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5 Common Misconceptions about Party Wall Matters

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The Party Wall Act is an essential piece of legislation that permits neighbours to have a say in work done near their property, that may cause damage to their homes.

This year represents the 25th anniversary of the Party Wall Act of 1996, and its importance has not lessened in the following years.

The Party Wall Act applies to various work done directly to an existing Party Wall or Party Structure. It also contains the following:

  • New development near or on the property lines
  • Excavations within 3 or 6 metres of neighbouring buildings or structures, depending on the pit’s depth of the proposed foundation.
  • Work may fall into more than one of the following categories and may involve numerous types of buildings and structures.

However, residents in England and Wales must comply with this act before beginning any type of renovation or construction work. As a result, it is essential to be aware of the common Party Wall Act misconceptions if you want to avoid paying a hefty bill, due to not following the necessary processes.

Misconception #1

If my neighbour agrees to the proposal, I do not need to serve a Party Wall Notice.

Your neighbours may not complain about a construction/renovation project. However, they cannot agree with the idea until an opinion on the party wall has been served. Therefore, you must serve the notice without considering your neighbour’s decision. They have 14 days (from the date the notice was delivered) to confirm their approval in writing. The written consent assures that the rights of the surrounding owners are not jeopardized if any damage occurs or if they wish to hire a Party Wall Surveyor in the future.

Misconception #2

A neighbouring owner can prevent the neighbours from expanding on the boundary line.

The owner of a property is permitted to construct up to the property’s boundary line. The work may even extend beyond the project’s boundaries. It is essential to inform your neighbour of this factor before beginning the work. It’s vital to remember that if a neighbour wants to build an expansion in the future, they have the legal right to tear out a portion of their neighbour’s foundation. However, the next-door neighbour must serve a notice at that time. In this case, it is wise for the neighbours to agree and construct a wall/structure along the boundary of an adjoining property.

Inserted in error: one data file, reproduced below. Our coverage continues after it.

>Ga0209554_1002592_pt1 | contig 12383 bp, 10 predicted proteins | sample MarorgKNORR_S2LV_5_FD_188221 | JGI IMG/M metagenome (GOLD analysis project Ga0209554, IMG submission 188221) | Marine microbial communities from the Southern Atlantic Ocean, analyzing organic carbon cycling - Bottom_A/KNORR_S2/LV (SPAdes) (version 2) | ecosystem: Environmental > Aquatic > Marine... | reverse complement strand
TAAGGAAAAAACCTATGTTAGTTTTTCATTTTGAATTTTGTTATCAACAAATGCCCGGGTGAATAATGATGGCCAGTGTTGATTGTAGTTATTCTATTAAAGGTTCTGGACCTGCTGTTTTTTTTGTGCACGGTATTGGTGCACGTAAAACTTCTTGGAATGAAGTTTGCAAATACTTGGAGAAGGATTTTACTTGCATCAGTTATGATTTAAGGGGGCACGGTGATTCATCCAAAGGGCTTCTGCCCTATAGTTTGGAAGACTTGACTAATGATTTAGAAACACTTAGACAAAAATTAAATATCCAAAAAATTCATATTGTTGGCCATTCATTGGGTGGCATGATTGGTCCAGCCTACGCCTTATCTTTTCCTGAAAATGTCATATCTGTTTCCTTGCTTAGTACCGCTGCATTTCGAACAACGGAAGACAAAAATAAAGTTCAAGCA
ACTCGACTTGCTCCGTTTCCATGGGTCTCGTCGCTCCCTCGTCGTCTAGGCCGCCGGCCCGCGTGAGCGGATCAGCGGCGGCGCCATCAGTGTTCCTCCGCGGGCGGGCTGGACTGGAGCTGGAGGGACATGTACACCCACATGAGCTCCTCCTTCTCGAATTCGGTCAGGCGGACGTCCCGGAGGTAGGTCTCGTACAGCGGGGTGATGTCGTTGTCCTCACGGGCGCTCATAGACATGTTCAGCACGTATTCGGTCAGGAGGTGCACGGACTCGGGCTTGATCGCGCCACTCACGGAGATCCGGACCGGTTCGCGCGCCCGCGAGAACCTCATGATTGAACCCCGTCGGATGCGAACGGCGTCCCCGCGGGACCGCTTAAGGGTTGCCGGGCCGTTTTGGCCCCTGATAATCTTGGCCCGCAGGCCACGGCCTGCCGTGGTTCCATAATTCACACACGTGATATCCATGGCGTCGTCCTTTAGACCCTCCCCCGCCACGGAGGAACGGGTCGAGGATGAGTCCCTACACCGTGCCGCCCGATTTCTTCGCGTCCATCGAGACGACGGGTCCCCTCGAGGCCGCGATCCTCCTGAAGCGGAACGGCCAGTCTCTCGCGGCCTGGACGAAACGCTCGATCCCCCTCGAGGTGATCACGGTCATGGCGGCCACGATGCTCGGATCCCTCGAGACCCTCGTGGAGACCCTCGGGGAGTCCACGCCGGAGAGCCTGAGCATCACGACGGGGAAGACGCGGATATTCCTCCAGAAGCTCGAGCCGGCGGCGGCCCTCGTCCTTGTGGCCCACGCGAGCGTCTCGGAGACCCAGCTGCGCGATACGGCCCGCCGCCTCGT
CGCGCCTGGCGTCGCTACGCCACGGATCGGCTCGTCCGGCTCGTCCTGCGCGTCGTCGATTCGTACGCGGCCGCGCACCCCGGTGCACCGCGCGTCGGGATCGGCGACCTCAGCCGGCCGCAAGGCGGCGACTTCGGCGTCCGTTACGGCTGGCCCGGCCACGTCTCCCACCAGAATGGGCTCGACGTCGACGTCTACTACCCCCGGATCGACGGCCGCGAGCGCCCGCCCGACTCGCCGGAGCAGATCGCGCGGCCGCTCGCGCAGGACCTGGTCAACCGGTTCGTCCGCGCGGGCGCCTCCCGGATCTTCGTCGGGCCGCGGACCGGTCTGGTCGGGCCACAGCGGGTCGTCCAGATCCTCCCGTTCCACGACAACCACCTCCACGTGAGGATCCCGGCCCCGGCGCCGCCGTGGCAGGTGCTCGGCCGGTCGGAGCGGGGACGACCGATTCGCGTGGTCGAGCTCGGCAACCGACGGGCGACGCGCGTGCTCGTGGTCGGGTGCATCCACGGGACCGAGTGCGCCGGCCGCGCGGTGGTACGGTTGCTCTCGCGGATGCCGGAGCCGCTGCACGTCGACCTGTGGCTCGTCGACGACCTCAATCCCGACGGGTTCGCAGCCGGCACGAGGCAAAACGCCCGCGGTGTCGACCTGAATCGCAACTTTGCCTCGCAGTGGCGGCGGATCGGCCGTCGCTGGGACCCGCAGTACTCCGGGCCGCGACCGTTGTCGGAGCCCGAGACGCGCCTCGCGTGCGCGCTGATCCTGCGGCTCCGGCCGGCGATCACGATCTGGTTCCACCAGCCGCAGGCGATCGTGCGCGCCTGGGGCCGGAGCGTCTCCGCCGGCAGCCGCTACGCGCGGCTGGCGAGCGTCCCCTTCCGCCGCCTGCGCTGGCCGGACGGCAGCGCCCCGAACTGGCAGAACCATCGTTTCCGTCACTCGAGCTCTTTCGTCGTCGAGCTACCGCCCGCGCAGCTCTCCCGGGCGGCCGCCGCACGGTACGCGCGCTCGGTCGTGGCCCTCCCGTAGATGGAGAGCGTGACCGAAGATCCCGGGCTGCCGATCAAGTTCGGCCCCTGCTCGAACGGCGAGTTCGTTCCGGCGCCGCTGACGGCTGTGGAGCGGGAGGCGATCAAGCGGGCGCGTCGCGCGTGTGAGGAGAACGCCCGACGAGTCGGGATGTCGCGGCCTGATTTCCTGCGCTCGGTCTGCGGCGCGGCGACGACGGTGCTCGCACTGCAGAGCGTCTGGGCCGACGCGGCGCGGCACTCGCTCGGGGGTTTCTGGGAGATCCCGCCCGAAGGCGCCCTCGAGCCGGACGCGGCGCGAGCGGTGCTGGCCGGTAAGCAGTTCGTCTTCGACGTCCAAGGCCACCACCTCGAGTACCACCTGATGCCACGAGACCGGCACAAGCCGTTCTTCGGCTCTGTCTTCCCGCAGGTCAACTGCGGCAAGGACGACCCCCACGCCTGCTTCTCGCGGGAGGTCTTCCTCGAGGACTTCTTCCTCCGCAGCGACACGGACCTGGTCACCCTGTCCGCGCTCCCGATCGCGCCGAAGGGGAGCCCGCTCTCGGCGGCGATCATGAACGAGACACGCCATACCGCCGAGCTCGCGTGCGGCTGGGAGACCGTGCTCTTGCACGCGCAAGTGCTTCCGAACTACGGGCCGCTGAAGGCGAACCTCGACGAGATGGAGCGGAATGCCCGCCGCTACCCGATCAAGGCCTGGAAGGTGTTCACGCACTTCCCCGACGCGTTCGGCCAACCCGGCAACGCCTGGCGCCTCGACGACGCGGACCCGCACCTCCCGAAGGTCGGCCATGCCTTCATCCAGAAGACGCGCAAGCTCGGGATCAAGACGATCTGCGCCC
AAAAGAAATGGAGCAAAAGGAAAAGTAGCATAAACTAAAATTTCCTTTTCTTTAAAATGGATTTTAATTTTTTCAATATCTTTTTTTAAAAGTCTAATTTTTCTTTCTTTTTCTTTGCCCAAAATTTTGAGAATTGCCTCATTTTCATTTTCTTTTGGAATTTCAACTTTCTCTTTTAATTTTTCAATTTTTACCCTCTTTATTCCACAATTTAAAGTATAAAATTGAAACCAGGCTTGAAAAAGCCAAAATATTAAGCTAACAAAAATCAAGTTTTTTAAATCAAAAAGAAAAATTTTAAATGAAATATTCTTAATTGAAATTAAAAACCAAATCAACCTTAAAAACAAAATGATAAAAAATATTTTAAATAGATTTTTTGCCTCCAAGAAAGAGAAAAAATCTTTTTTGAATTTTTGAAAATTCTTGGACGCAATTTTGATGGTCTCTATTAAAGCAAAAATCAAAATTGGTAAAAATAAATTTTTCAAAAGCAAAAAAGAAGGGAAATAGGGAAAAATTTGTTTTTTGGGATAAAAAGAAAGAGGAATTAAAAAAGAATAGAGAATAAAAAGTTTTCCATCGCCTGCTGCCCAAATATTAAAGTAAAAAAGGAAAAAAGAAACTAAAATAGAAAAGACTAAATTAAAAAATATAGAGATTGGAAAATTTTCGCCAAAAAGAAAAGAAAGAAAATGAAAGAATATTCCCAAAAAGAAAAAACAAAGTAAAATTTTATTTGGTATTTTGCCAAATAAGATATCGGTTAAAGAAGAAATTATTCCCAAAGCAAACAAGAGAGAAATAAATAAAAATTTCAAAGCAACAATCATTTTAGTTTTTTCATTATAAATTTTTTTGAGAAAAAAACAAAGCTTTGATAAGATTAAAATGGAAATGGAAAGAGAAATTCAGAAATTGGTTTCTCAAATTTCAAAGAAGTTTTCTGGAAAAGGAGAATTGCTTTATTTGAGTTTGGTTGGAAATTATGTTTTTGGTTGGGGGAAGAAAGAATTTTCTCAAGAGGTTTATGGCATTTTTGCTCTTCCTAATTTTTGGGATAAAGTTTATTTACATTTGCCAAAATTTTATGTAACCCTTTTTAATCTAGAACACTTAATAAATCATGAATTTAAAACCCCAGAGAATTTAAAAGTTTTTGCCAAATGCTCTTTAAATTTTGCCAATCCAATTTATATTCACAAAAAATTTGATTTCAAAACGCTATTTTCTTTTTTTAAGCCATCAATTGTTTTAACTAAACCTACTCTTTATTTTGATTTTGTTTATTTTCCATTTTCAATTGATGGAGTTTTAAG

Misconception #3

The Party Wall Act does not apply since the extension does not go beyond my land.

This is another misunderstanding. Excavating within 3-6 metres of an adjoining structure/building is prohibited per Section-6 of the Party Wall Act. The depth of the excavation determines the distance from the adjacent structure. If an excavation has a shallow depth, it may be 3 metres away from a neighbour’s foundation. In the case of deep excavations, the minimum distance from the neighbouring foundation is 6 metres. As a result, even if you dig on your property, you must serve a Party Wall Notice to the adjoining owner because there is a potential risk to the neighbour’s foundation.

Misconception #4

Creating a Retrospective Award is the most efficient technique to deal with a neighbour who has begun a construction/renovation project without first serving notice.

In reality, serving a Retrospective Award to the owner of the adjoining property is meaningless if most of the construction work has been finished, as this award has no validity. In this case, employing a party wall surveyor who can assess the remedies for the damages to an adjoining property is the best course of action. If the neighbours cannot agree on a surveyor’s recommendation, the disagreement must be resolved in court.

Misconception #5

I am free to begin building because my neighbour did not respond to the Party Wall Notice.

Section 5 of the Party Wall Act etc. The Act states that an adjoining neighbour has 14 days to consent to the Party Wall notification. If a neighbour does not agree to the notification, it is regarded as a sign of opposition to the proposed project. In this case, your neighbour is responsible for appointing a party wall surveyor. You may, however, employ a surveyor if the owner of the adjacent property fails to appoint a surveyor despite receiving a reminder.

As you can see, there are a lot of misconceptions about Party Wall Agreements. These misunderstandings should be avoided to ensure a smooth process without any disputes between parties.

We at Prince Surveyors love to talk about Party Walls! So, get in touch with us today to arrange a meeting or learn more about Party Wall Agreements.

Contact us today to see how our panel of party wall surveyors can help you with your party wall act requirements or simply for some initial FREE expert advice from the team.  

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